There are about 130 million books in the world. The first was arguably written around 2400 BC and the most recent is probably being published right now.
The sheer abundance and variety of books available makes it daunting to choose one. After all, these are busy times, and no one wants to get a quarter of the way through a book before realising it's a stinker.
As a teenager I used to stare along the shelves in my school library and wonder how I would ever find the 'right' book. At least in those days, a librarian was on hand to help.
The indecision can be even more acute when visiting online 'bookstores. How can you choose a book when there are so many other invisible options? It is easy to spend hours scrolling through pages of 'books' and not even find one that is of interest.
So, to help you make your selection, here is a quick guide on how to find a great read when you feel overwhelmed by the options available.
Go with the tried-and-tested
Books become classics for a reason. If you visit the classics section of a physical or online book store, you'll find many familiar titles. While some of the older books might be difficult to read at first, after a few pages you'll find that you become more comfortable with the language as you go along. Soon, you'll forget that you ever found it difficult. And, most prove to be well worth the difficulty by the time you get to the end.
There is a certain sense of achievement you get from conquering an intimidating classic, and all the better if you enjoyed the experience.
Another good choice is the modern classic, which combines literary clout with accessible language.
Some of the best include:
The Great Gatsby, F. Scott Fitzgerald
The Catcher in the Rye, J. D. Salinger
Lolita, Vladimir Nabokov
Breakfast at Tiffany's, Truman Capote
The Kite Runner, Khaled Hosseini
Trust the prize-winners
Unlike bottles of wine that carry medals for bottle design or colour but do not reflect the wine within, books are awarded on the actual product -- and there is usually a very good reason why they were successful.
This is particularly true of children's books, which vary considerably in quality. You might also want to check out other titles by prize-winning authors, as writers interested in producing quality stories that will both entertain and educate children should be more likely to consistently strike the right note.
The beauty of the prize-winners is that, even if you don't enjoy a book, there will be something in it that a panel of judges has deemed worthwhile. Perhaps it has illuminated the truth about something, or has an innovative structure. You don't have to enjoy reading it to get something valuable from it, although it's a big bonus if you do.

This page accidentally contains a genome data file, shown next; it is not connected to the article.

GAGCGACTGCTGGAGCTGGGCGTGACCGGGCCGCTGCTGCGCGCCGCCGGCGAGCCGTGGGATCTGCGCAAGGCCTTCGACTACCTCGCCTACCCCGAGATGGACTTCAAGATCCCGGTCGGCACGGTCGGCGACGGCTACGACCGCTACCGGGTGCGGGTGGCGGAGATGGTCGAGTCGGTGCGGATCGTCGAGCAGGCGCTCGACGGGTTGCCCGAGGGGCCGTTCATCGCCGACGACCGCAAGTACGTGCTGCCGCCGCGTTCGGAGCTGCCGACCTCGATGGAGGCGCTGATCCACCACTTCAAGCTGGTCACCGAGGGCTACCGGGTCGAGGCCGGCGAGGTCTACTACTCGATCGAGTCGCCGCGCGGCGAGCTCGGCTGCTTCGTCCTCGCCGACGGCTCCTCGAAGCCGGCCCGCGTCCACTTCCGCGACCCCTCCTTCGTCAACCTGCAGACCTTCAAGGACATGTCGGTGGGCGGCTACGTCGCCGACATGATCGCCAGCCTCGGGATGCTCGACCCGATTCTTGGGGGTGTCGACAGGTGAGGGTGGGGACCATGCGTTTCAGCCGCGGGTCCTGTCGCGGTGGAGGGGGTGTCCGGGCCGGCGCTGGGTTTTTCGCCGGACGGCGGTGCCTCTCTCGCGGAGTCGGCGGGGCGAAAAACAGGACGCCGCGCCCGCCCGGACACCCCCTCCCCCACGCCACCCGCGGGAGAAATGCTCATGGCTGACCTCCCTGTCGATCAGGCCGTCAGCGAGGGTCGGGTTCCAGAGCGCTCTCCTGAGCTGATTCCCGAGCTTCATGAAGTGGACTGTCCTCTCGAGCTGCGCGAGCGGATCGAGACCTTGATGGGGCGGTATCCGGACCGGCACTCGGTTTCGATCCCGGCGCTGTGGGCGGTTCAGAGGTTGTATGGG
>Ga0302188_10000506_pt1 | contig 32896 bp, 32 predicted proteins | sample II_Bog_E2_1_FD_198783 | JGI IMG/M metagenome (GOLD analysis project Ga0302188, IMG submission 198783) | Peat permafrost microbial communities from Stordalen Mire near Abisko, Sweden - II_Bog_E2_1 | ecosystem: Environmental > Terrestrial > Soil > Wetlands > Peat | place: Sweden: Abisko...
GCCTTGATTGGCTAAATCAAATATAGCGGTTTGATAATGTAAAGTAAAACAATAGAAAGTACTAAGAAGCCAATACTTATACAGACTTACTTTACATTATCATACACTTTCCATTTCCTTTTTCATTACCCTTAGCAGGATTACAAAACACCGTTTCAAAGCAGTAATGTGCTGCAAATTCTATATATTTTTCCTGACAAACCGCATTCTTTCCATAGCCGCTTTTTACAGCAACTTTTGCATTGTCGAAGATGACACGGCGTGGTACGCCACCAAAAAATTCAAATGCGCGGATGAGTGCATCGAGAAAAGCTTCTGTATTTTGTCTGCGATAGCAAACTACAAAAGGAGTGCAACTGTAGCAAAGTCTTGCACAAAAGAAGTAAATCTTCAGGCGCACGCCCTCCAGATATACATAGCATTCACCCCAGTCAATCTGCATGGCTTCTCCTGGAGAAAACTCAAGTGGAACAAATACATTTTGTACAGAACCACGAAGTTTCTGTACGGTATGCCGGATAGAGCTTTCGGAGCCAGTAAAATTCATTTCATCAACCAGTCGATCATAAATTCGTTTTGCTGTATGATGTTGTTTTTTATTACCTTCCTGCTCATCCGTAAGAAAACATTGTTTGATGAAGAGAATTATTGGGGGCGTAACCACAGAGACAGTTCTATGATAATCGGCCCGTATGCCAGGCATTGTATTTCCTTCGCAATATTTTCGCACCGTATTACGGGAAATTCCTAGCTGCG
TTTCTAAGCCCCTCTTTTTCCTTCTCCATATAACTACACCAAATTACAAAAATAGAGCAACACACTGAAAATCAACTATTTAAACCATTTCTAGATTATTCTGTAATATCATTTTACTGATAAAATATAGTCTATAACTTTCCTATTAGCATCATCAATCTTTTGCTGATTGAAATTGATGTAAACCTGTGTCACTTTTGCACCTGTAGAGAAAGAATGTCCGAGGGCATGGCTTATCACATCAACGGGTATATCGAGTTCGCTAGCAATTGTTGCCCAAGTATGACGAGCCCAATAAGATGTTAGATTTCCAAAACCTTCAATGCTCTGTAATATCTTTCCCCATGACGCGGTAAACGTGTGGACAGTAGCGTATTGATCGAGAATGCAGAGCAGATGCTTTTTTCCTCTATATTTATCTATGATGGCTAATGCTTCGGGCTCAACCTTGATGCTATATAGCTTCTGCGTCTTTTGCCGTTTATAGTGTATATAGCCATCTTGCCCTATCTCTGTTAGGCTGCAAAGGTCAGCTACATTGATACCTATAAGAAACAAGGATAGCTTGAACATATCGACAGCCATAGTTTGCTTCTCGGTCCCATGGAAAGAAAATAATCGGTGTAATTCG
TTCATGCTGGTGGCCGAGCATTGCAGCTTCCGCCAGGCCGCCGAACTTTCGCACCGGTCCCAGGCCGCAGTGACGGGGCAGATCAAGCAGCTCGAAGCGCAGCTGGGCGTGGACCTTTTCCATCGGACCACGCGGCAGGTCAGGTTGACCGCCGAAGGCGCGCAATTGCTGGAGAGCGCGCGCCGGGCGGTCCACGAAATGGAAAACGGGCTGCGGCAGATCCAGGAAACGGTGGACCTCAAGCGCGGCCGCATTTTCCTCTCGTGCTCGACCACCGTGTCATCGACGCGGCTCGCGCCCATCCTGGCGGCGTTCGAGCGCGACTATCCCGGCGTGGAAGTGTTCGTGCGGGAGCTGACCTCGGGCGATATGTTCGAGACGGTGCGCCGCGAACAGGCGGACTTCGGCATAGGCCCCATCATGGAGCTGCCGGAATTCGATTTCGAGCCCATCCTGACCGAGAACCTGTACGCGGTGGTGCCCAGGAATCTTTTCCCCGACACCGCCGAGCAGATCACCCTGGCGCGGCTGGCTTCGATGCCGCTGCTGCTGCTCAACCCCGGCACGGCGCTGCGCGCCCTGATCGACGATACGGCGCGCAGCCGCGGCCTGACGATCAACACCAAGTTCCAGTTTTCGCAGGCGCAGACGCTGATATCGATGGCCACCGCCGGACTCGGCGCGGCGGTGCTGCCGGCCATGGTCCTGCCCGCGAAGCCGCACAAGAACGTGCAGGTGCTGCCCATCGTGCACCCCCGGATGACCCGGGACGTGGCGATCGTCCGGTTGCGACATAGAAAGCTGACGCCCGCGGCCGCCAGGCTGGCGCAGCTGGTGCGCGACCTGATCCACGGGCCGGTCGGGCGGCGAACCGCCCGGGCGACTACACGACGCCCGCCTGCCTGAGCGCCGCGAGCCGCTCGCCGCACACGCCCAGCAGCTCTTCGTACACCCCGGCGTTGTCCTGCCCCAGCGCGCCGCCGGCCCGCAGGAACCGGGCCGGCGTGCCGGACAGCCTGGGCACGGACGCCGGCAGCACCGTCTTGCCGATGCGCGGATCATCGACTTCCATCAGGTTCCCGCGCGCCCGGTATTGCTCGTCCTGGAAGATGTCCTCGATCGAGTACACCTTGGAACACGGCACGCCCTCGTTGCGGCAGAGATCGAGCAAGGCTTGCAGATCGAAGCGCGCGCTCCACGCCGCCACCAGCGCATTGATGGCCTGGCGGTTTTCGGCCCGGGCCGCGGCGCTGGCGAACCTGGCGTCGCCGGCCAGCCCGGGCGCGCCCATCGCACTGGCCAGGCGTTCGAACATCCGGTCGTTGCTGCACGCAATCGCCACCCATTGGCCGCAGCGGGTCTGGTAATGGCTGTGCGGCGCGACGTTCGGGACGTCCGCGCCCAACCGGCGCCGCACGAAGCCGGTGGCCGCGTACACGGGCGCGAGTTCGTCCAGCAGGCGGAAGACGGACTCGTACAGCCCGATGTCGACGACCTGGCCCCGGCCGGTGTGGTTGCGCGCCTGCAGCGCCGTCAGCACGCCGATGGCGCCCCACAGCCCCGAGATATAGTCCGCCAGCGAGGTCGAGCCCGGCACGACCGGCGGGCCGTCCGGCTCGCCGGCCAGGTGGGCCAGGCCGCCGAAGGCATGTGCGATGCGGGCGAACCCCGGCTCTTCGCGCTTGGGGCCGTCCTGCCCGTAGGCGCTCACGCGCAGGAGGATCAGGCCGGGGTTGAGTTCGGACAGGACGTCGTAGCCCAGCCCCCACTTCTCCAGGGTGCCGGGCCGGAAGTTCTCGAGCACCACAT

Some literary awards that you might want to refer to are:
- The Man Booker Prize
- Miles Franklin Literary Award
- Costa Book Award for Book of the Year
- Samuel Johnson Prize for non-fiction
- Commonwealth Writers' Prize
- National Book Award
- Pulitzer Prize
- PEN/Faulkner Award for Fiction
- Man Booker International Prize
- Nobel Prize in Literature
Revisit the authors you loved in the past
Often, if you enjoyed the way an author approached one book, you'll enjoy their other offerings. Is there a book you loved when you were studying English at school? There's a fair chance the author will have written other books which you will enjoy.
I first read Tim Winton when That Eye, The Sky was on my book list, and for the past 20 years I have continued to enjoy his writing.
Other writers I have found to be consistently readable include Rohinton Mistry, Ian McEwan and Joyce Carol Oates.
There is probably someone in your life who loves books, and, while you have been bringing up children, working, training for marathons, or whatever has kept you from reading, has continued the habit. Use this valuable resource. They are likely to feel flattered you've asked them for their opinion -- everyone loves to give advice -- and there's a fair chance that you'll agree with their choice. If not, it will be an interesting discussion-point if you loathed their favourite book. And, if you can borrow their copy, you'll save money or a trip to the library.
If you don't trust your family and friends, you might be inclined to take the advice of hundreds of people who responded to the BBC's The Big Read survey in 2003. Over three quarters of a million votes were received from the British public, nominating their most-loved novels. While this misses many great books published since then, it is a great record of some very well-loved books up until then.
The top 10 were:
1. The Lord of the Rings, J.R.R. Tolkien
2. Pride and Prejudice, Jane Austen
3. His Dark Materials, Philip Pullman
4. The Hitchhiker's Guide to the Galaxy, Douglas Adams
5. Harry Potter and the Goblet of Fire, J.K. Rowling
6. To Kill a Mockingbird, Harper Lee
7. Winnie the Pooh, A.A. Milne
8. Nineteen Eighty-Four, George Orwell
9. The Lion, the Witch and the Wardrobe, C.S. Lewis
10. Jane Eyre, Charlotte Brontë
Read the first page
My mother's advice has stood by me when selecting a book. She always said the best way to determine whether you're going to enjoy a book is to read the first page to see if it draws you in and if you like the language the writer uses. Does it leave you bursting to know what happens next? Does it relax you? Depending on what you're hoping to get out of the book, the first page can tell you a lot.
Of course, this isn't foolproof, as some books start slowly, only revealing their true glory as you read further. However, as a loose guide, this is another way of gauging how good the book is going to be.
Obviously, this isn't quite so easy if you are shopping online.
If all else fails
Take pot luck and see what happens. At least you'll discover what sort of book you don't like.